HARLINGEN, RGV – While SpaceX has grabbed all the headlines over the past couple of years, the Rio Grande Valley’s involvement in the aerospace industry goes back decades thanks to the less well-known United Launch Alliance.
On Friday, in his State of the City address, Harlingen Mayor Chris Boswell said the arrival of SpaceX, which plans to build a commercial rocket launch facility at Boca Chica beach near Brownsville, has deservedly cast a “giant spotlight on the innovative work of ULA,” which has been assembling rocket parts in Harlingen for 25 years.
Boswell also quashed rumors that the company might leave the city, resulting in the loss of more than 200 jobs. The State of the City address was held at Casa de Amistad with The Rotary Club of Harlingen serving as hosts. Among those in attendance were Brownsville Mayor Tony Martinez, San Benito Mayor Celeste Sanchez, and Matamoros Mayor Leticia Salazar.
“As many of you know, and, unfortunately, as many do not know, United Launch Alliance was formed as a joint venture by Boeing and Lockheed Martin to provide turn-key rocket launch services to the United States Government. ULA manufactures rocket components including parts of the Atlas V rocket right here in Harlingen at Valley International Airport,” Boswell said.
“Since the Lockheed plant here became part of ULA in 2006, ULA has successfully delivered more than 85 satellites to orbit that provide critical capabilities for troops in the field, aid meteorologists in tracking severe weather, enable personal device-based GPS navigation, and facilitate other scientific study.”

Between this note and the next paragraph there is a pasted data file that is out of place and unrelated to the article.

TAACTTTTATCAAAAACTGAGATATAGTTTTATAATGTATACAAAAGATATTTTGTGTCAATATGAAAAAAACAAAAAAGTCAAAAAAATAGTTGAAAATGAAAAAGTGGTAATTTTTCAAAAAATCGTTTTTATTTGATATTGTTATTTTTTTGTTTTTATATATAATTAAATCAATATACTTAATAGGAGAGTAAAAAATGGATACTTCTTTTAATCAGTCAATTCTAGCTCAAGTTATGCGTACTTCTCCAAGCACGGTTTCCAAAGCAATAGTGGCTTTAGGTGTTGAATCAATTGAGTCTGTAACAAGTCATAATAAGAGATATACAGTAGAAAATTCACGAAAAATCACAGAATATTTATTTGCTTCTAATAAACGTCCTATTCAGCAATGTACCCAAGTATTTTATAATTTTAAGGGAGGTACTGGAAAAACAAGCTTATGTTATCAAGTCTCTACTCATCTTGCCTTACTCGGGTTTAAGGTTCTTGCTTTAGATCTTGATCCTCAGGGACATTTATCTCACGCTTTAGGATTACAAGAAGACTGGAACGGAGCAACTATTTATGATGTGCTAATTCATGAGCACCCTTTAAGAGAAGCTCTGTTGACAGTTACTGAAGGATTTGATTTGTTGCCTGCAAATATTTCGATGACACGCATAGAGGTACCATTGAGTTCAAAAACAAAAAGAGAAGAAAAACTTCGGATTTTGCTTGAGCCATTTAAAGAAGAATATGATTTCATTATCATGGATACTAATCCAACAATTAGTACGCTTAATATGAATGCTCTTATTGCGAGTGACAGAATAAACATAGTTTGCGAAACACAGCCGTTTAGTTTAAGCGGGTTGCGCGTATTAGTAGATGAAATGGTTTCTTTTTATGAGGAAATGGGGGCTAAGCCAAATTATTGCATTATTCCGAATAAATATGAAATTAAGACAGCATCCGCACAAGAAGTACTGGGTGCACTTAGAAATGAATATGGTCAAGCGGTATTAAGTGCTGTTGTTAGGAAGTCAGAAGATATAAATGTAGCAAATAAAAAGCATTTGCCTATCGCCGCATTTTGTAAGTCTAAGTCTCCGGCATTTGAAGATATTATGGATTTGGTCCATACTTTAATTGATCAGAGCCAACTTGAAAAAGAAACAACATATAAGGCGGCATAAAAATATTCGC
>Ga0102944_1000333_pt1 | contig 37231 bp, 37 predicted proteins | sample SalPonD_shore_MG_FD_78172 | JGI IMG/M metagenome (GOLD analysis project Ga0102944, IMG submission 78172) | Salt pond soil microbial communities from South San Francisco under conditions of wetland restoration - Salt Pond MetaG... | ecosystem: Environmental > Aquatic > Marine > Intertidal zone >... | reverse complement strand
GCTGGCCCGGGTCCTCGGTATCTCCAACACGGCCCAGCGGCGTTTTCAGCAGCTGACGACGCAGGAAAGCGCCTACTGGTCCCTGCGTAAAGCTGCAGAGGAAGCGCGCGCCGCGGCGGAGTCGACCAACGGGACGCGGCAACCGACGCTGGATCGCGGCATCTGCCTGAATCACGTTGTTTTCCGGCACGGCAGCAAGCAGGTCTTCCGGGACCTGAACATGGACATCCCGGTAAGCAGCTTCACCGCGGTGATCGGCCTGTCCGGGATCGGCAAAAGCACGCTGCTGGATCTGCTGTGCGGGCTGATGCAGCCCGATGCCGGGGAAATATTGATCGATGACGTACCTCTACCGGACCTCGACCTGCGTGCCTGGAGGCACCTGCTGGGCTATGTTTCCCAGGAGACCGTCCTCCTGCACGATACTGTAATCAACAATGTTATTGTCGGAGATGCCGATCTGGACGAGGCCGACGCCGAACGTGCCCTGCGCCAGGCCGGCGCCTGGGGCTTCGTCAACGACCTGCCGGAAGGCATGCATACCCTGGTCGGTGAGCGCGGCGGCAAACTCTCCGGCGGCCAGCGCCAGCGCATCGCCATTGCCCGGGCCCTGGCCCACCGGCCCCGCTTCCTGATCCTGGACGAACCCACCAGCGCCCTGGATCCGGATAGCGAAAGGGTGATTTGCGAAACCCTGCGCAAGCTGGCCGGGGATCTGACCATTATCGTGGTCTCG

Boswell pointed out that just this past December, NASA awarded contracts to both SpaceX and Boeing to build and launch space vehicles capable of delivering astronauts into orbit and to the International Space Station.
“Boeing’s manned space capsule will in turn rely on United Launch Alliance’s Atlas V rocket to send the capsule into space. So the chances are good that the next men and women launched into space from a U.S. launch pad will be riding on a rocket fabricated in part by our friends and neighbors here in Harlingen. That’s exciting news for ULA and our community,” Boswell said.
The mayor then focused on the negative rumors. “There has been discussion in some circles that Harlingen might lose the nearly 200 jobs out at the plant here in Harlingen. But I can confirm for you here and now that ULA is here to stay. We are at this moment working on a new five-year lease for ULA to continue its operations out at Valley International Airport. And, we intend to work with ULA and our state and federal leadership to expand ULA’s operational capabilities and bring even more exciting and noteworthy manufacturing processes to our plant in Harlingen.”
Boswell acknowledged Harlingen has “a ways to go” on creating that expansion but said the city commission, airport board and economic development corporation are “committed to this effort.” He thanked U.S. Sen. John Cornyn and U.S. Rep. Filemon Vela for their efforts in supporting ULA in Harlingen. And he said he knows that Governor Greg Abbott, state Sen. Eddie Lucio and state Rep. Eddie Lucio want to see ULA grow here in Texas as well.
As part of that effort, state legislators on the Rio Grande Valley Partnership’s Valley Legislative Tour visited ULA’s Harlingen assembly plant just over a week ago.
“Seeing the development of an aerospace cluster between ULA and Space-X in Cameron County is not a dream. It’s reality,” Boswell said. “And as both of these companies thrive in our region, we expect others to follow. Certainly, the educational and scientific partnerships with UT RGV and the opportunity this will bring for high wage jobs will be unprecedented.”